That’s not usually the case. In each of the five years before the pandemic, roughly a quarter-million people who had student debt filed for bankruptcy, according to a 2020 analysis by Jason Iuliano, an associate professor of law at the University of Utah. But only a tiny fraction of them — less than 1 percent — filed an adversary proceeding to seek a discharge. That’s just 480 people annually, on average.

After the new process was introduced, 460 adversary proceedings were filed by the end of July, according to the Education Department. That’s up from 338 the month before, a 36 percent jump. Two-thirds of those borrowers were using the simplified process.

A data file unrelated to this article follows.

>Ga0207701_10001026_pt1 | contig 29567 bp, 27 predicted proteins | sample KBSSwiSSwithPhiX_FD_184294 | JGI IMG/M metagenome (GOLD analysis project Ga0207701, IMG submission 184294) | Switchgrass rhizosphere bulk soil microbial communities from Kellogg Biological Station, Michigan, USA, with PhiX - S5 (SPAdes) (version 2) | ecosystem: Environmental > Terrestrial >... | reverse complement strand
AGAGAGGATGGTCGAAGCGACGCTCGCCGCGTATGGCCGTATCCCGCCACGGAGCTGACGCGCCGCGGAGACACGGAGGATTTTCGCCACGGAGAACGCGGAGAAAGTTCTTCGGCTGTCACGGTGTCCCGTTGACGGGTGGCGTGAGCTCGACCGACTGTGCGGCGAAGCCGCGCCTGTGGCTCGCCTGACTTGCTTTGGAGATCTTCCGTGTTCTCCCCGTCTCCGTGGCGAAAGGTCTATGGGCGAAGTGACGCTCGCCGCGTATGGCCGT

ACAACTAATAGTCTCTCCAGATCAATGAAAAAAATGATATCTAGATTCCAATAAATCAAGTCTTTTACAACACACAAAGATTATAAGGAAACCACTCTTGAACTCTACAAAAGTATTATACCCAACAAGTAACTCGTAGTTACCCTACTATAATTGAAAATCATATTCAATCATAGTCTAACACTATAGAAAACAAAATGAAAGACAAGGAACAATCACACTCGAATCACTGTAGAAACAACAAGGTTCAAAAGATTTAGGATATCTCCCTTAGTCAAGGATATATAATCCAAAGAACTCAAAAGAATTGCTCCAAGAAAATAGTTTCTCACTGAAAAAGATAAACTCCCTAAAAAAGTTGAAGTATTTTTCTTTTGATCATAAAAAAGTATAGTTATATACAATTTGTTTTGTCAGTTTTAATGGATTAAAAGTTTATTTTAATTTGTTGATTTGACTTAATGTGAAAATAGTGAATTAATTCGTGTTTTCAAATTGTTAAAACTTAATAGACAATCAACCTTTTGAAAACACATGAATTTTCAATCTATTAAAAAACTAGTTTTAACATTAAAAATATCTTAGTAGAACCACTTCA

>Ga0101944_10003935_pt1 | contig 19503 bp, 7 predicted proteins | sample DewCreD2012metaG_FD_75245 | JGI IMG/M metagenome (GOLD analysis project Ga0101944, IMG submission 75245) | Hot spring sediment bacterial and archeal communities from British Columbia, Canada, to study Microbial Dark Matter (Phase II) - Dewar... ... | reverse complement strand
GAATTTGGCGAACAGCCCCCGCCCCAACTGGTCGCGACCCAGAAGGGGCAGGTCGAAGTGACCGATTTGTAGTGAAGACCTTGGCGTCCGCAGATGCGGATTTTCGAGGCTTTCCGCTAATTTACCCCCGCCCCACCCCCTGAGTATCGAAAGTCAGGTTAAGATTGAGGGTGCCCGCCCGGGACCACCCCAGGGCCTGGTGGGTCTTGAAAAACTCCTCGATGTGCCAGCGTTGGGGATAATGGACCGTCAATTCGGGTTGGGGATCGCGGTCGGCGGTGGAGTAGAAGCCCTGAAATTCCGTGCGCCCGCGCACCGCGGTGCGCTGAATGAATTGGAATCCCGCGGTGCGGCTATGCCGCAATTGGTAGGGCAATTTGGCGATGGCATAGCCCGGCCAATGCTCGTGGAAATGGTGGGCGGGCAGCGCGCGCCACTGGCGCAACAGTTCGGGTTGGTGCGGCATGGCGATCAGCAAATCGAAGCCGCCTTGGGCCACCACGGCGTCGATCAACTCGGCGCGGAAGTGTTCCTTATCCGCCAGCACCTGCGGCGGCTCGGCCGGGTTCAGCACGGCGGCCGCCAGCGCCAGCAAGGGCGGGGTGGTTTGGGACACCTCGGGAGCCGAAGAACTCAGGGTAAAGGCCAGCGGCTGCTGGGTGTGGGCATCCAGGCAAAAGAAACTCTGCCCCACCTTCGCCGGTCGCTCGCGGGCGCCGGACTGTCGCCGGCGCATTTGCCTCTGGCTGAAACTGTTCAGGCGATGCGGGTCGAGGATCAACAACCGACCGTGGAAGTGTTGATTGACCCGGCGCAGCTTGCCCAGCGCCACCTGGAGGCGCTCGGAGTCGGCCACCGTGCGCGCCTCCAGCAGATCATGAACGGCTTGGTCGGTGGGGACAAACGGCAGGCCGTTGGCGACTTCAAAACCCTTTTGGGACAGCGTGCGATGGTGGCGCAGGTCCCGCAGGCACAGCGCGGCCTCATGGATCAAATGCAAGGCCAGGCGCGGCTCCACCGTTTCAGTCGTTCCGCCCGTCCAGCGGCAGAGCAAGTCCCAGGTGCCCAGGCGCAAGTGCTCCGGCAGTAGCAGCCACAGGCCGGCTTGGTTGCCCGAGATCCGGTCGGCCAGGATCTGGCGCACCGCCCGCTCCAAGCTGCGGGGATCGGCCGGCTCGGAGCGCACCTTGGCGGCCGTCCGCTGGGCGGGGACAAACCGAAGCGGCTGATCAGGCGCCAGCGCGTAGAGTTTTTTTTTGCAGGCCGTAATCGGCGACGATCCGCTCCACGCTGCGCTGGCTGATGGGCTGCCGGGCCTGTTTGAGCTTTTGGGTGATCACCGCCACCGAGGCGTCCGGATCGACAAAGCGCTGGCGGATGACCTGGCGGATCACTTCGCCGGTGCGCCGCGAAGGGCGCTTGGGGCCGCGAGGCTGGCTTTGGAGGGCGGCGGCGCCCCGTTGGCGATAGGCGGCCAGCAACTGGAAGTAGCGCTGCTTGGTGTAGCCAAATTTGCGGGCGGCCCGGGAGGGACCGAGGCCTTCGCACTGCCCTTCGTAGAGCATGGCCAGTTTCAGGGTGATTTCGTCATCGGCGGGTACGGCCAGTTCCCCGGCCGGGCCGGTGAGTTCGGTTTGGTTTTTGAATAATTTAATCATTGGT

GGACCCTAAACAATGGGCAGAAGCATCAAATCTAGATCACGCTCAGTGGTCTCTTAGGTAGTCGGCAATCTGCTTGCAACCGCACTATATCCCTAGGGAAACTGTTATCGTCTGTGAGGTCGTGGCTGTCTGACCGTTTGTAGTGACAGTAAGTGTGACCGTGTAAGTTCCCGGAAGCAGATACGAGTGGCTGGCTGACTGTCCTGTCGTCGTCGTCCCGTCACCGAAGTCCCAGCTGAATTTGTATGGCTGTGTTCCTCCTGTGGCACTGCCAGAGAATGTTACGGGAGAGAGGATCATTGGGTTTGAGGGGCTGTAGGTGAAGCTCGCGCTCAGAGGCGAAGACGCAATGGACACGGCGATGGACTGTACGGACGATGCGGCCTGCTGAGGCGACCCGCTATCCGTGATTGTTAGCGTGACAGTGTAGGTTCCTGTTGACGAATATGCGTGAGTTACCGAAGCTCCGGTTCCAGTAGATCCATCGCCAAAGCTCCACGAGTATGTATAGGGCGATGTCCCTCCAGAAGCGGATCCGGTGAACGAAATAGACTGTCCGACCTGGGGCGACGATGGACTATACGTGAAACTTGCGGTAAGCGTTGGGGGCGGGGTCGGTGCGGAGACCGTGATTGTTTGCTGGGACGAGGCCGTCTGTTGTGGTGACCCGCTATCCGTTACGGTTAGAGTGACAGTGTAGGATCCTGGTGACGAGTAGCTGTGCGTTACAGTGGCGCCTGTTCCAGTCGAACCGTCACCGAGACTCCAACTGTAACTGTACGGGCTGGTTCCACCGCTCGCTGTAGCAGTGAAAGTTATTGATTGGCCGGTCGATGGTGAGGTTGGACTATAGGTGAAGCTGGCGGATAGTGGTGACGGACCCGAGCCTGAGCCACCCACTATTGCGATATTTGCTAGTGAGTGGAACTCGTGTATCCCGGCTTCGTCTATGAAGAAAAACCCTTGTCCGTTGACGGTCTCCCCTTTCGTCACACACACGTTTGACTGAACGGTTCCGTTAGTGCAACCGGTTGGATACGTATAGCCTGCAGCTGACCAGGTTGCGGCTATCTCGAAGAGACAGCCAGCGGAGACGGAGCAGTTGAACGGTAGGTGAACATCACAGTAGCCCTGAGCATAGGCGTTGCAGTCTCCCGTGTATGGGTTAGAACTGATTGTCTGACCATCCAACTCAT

Professor Iuliano said that the pace was cause for “cautious optimism” but that there were tens of thousands who are eligible and haven’t filed.

Most of the new cases, however, haven’t been settled — and they’re moving slowly. Since mid-November, less than 45 debtors have received a full or partial discharge, according to the Education Department’s recent response to an information request from the National Student Legal Defense Network, an advocacy group.

“It is life-changing for the people affected, but it is still not having the impact of the systematic change that was the goal,” said Aaron Ament, the president of the advocacy group.

A spokesman for the Education Department said that “the number of cases where borrowers will receive relief will grow as courts continue to issue final decisions.”